At the most basic level, Alcoholics Anonymous (AA) is a large network of small groups who use the 12 steps as a guide to overcome alcoholism and live sober, happy lives.
There seems to be a lot of mystery around what Alcoholics Anonymous is, what it isn’t, and how AA works.
While movies, books, and other media portray the fellowship and the steps with a hint of skepticism mixed with mystery, AA and the way it works is more simple and (some would say) dull than people outside of AA would believe.
Alcoholics Anonymous is a worldwide fellowship of men and women who gather at informal meetings and follow certain principles that are designed to help people live sober without the need to use alcohol or drugs. According to the AA Information page:
Alcoholics Anonymous is an international fellowship of men and women who have had a drinking problem. It is nonprofessional, self-supporting, multiracial, apolitical, and available almost everywhere. There are no age or education requirements. Membership is open to anyone who wants to do something about his or her drinking problem.
It was founded in 1935 by Bill W. and Dr. Bob in Cleveland, Ohio. It began slowly with the two men who, after they got sober themselves, went to a local hospital and began helping a third man get and stay sober. Since then, Alcoholics Anonymous has grown to a global movement where one member of AA helps another person achieve sobriety.
Today, many drug rehabs and alcohol treatment centers require their patients to attend AA meetings regularly and are encouraged to find a sponsor.
There are two ways to think about AA – How it works for an individual, and how it works as a group. For the individual, AA works through the 12 Steps. Similarly, the individual groups and meetings follow the 12 Traditions. Together, these two sets of guiding principles have ensured that AA remains completely unaffiliated and effective as a means to treat and overcome alcohol addiction.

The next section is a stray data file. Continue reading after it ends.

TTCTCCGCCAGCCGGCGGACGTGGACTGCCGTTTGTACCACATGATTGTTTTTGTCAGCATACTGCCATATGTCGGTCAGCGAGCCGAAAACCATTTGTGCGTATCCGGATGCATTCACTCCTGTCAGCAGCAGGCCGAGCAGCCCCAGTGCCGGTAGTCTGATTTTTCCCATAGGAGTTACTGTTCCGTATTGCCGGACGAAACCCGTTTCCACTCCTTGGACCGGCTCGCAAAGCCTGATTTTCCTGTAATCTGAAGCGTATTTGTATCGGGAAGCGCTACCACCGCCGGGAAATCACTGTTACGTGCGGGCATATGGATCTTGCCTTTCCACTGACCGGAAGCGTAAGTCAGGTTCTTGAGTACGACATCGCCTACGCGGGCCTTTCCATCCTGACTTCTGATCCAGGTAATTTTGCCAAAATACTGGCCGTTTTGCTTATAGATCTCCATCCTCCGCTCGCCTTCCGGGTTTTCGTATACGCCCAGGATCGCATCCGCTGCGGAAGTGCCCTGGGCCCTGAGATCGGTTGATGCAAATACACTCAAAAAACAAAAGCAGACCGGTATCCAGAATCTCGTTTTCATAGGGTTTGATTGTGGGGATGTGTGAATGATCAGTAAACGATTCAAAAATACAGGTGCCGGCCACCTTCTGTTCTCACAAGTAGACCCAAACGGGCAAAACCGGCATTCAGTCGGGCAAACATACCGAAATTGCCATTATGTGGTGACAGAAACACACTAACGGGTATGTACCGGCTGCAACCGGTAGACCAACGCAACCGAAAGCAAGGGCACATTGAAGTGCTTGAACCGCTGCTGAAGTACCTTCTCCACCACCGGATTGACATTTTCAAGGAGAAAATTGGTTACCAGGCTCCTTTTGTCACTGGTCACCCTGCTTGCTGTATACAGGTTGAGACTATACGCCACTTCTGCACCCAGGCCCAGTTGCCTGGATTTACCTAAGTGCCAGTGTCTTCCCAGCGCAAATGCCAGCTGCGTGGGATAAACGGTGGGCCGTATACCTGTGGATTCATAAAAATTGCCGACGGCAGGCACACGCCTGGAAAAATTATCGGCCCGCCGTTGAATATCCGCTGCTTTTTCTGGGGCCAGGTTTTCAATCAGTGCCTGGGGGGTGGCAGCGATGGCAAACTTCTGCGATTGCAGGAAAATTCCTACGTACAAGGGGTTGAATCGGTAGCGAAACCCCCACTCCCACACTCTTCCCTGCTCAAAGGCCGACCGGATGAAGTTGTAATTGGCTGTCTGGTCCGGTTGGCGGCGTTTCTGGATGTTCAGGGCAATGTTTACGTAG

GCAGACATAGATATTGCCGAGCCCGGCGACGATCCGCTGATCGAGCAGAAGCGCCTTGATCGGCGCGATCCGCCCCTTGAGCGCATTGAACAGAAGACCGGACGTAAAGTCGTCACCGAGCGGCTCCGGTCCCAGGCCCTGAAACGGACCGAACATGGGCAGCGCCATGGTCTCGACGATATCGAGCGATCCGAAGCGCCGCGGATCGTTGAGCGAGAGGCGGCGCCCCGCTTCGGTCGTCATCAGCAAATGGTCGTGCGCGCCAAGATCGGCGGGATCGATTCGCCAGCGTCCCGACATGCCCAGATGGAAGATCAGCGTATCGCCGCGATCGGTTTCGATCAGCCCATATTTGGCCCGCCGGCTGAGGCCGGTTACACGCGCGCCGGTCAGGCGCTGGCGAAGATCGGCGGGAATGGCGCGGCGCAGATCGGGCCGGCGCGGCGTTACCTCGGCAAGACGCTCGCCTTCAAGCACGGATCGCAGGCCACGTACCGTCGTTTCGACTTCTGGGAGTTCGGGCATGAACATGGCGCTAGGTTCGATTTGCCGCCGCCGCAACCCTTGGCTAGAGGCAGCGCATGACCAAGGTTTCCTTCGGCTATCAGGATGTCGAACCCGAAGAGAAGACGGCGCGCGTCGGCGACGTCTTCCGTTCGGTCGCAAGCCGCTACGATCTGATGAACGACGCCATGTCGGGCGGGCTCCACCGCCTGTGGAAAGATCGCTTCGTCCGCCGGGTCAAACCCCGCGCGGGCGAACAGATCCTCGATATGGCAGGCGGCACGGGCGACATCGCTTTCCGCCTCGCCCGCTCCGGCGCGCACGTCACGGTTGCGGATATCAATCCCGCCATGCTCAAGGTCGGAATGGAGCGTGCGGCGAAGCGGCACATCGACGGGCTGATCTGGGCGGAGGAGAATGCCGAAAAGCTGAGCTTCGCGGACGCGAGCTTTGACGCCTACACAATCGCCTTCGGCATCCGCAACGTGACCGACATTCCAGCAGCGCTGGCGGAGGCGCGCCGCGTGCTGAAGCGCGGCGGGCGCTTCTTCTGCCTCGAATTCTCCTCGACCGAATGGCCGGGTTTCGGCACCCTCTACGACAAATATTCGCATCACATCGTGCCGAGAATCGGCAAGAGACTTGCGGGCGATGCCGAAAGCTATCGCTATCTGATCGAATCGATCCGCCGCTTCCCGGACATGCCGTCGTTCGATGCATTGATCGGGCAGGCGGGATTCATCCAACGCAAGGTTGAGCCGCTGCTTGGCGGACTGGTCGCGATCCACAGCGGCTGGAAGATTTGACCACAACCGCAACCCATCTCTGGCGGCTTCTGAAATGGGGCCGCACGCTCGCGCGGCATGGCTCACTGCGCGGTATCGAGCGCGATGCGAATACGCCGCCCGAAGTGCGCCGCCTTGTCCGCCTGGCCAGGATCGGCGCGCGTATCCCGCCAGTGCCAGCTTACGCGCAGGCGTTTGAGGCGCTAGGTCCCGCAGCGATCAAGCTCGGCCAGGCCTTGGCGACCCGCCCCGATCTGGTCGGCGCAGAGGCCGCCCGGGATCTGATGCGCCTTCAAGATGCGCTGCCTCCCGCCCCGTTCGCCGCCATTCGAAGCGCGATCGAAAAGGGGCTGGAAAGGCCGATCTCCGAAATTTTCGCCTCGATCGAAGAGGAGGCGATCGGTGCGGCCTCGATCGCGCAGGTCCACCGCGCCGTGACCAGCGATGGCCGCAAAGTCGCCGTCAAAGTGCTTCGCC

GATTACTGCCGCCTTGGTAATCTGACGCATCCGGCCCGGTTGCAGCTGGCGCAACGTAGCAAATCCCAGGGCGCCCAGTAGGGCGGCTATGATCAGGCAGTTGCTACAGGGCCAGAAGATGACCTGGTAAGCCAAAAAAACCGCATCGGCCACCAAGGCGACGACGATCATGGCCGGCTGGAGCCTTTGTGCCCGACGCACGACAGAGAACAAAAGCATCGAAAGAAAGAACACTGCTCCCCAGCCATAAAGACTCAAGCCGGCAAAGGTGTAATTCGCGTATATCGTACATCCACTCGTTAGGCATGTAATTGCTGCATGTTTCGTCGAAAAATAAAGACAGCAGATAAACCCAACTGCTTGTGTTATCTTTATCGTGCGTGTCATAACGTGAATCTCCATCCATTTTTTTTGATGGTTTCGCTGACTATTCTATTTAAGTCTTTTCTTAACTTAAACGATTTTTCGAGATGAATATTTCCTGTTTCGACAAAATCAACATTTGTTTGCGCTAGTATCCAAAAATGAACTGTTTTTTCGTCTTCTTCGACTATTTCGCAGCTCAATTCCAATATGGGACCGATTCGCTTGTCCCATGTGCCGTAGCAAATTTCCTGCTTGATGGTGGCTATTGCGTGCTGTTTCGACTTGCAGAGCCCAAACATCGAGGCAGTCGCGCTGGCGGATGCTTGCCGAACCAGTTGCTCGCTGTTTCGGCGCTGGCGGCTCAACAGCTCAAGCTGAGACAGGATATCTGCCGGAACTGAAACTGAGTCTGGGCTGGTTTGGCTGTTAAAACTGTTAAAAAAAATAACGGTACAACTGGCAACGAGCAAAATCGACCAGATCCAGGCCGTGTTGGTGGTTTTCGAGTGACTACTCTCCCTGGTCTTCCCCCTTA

When someone wants to quit drinking and decides to check out an AA meeting for the first time, they’re sure to be slightly confused and unsure of what to expect. Meetings vary group by group, but the majority of them will have a few things in common.
There will be a secretary (someone who "runs" the meeting), a leader (who begins the sharing), and then the rest of the attendees. AA meetings typically either last for an hour or an hour and a half. There are some readings, and then people take turns sharing their experience, strength, and hope. Afterward, some people talk, some go get food. Others stay and clean up and still more talk about how to stay sober and live meaningful lives.
It’s really that simple. It’s so simple, that a journalist in 1941 couldn’t believe that Alcoholics Anonymous was as simple and altruistic as it claims to be. And it remains the same ever since.
To be a member of AA, all that is required is that a person suffers from alcoholism - it's one of the traditions (which will be detailed below). However, most members also go through the 12 steps, which are used to recover from the disease of mind and body.
Just as the 12 Steps help keep the individual sober, the 12 Traditions are designed to keep the group healthy.
If you need help finding AA meetings or other recovery resources in San Diego county the team at Genesis Recovery can help. At Genesis Recovery, we believe participation in a 12-Step Program is imperative for permanent recovery from drug and alcohol addiction.
Our established alliances with the 12-Step fellowships throughout our county expand the pool of experience, strength and hope to countless others who can relate to the struggles you are facing and on the same path to permanent sobriety. Call our offices for more information.